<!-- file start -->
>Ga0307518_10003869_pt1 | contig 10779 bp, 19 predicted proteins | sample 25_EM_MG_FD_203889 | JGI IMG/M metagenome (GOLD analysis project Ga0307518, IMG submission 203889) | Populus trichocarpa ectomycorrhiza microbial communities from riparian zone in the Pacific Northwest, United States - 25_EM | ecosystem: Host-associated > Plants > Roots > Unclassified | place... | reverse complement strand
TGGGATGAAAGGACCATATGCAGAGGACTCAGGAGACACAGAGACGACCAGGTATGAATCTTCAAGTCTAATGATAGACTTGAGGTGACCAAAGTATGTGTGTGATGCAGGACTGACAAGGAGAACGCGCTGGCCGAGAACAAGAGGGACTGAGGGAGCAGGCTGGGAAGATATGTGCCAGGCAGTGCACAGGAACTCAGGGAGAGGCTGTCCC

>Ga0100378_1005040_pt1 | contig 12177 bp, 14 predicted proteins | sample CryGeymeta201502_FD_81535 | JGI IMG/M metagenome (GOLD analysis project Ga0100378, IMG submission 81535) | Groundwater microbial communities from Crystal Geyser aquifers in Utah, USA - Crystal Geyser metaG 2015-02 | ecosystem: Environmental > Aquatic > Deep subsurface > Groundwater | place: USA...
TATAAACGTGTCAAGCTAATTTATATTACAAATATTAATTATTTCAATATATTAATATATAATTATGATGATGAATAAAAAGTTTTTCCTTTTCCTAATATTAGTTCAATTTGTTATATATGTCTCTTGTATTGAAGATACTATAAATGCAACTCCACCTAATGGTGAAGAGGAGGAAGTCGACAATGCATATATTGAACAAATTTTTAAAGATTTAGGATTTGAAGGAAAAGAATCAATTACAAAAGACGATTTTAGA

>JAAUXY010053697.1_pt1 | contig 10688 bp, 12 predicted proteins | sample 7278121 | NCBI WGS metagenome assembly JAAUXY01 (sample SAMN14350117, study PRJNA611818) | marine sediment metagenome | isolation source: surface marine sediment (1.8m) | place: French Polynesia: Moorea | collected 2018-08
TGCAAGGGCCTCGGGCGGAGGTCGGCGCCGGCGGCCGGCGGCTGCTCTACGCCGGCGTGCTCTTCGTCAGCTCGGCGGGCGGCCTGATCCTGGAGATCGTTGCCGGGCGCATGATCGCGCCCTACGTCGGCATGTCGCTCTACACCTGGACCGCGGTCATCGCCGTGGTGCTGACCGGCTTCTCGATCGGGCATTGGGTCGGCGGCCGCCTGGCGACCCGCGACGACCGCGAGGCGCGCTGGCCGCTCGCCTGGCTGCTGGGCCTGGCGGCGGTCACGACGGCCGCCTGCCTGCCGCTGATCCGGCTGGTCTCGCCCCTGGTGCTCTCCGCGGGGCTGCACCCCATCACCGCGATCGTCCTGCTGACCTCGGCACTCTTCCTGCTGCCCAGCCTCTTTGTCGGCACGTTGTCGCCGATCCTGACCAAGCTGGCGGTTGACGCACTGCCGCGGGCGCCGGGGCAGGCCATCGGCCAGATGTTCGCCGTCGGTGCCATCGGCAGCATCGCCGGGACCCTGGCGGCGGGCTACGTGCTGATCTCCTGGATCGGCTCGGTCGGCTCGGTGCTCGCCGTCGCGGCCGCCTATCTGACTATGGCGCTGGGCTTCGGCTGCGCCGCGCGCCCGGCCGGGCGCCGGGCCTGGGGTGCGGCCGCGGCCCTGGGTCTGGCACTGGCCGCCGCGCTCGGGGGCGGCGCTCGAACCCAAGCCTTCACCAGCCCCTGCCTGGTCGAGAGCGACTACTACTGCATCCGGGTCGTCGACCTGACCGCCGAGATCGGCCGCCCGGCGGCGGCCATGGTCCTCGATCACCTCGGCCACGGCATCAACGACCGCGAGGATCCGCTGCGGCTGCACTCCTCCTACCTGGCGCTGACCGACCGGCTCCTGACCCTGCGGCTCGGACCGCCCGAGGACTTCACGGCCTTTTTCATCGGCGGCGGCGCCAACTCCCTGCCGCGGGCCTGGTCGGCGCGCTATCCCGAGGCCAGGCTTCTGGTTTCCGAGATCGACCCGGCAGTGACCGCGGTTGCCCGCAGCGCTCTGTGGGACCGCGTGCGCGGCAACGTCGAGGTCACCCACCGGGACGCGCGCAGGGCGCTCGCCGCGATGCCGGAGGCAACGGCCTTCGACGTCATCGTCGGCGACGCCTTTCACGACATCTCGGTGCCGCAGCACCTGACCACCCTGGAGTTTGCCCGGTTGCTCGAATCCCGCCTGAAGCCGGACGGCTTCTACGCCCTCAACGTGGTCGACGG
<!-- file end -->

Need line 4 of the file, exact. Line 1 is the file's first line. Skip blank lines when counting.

TATAAACGTGTCAAGCTAATTTATATTACAAATATTAATTATTTCAATATATTAATATATAATTATGATGATGAATAAAAAGTTTTTCCTTTTCCTAATATTAGTTCAATTTGTTATATATGTCTCTTGTATTGAAGATACTATAAATGCAACTCCACCTAATGGTGAAGAGGAGGAAGTCGACAATGCATATATTGAACAAATTTTTAAAGATTTAGGATTTGAAGGAAAAGAATCAATTACAAAAGACGATTTTAGA